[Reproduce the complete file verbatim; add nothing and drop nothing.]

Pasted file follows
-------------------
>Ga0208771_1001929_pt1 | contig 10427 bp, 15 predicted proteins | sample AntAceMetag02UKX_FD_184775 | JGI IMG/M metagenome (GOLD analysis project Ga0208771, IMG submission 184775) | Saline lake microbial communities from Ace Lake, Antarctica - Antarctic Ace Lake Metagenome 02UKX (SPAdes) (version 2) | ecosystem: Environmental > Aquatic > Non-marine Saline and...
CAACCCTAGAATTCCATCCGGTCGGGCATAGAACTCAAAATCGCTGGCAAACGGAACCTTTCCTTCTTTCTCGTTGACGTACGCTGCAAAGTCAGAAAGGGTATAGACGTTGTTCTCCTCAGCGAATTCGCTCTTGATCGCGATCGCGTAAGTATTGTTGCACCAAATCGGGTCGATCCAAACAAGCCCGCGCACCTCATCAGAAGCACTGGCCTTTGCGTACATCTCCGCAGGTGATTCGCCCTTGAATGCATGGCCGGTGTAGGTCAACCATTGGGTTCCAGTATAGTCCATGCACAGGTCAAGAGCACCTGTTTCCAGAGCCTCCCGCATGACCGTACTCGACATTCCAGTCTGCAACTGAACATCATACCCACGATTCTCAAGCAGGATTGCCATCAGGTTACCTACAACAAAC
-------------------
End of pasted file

>Ga0208771_1001929_pt1 | contig 10427 bp, 15 predicted proteins | sample AntAceMetag02UKX_FD_184775 | JGI IMG/M metagenome (GOLD analysis project Ga0208771, IMG submission 184775) | Saline lake microbial communities from Ace Lake, Antarctica - Antarctic Ace Lake Metagenome 02UKX (SPAdes) (version 2) | ecosystem: Environmental > Aquatic > Non-marine Saline and...
CAACCCTAGAATTCCATCCGGTCGGGCATAGAACTCAAAATCGCTGGCAAACGGAACCTTTCCTTCTTTCTCGTTGACGTACGCTGCAAAGTCAGAAAGGGTATAGACGTTGTTCTCCTCAGCGAATTCGCTCTTGATCGCGATCGCGTAAGTATTGTTGCACCAAATCGGGTCGATCCAAACAAGCCCGCGCACCTCATCAGAAGCACTGGCCTTTGCGTACATCTCCGCAGGTGATTCGCCCTTGAATGCATGGCCGGTGTAGGTCAACCATTGGGTTCCAGTATAGTCCATGCACAGGTCAAGAGCACCTGTTTCCAGAGCCTCCCGCATGACCGTACTCGACATTCCAGTCTGCAACTGAACATCATACCCACGATTCTCAAGCAGGATTGCCATCAGGTTACCTACAACAAAC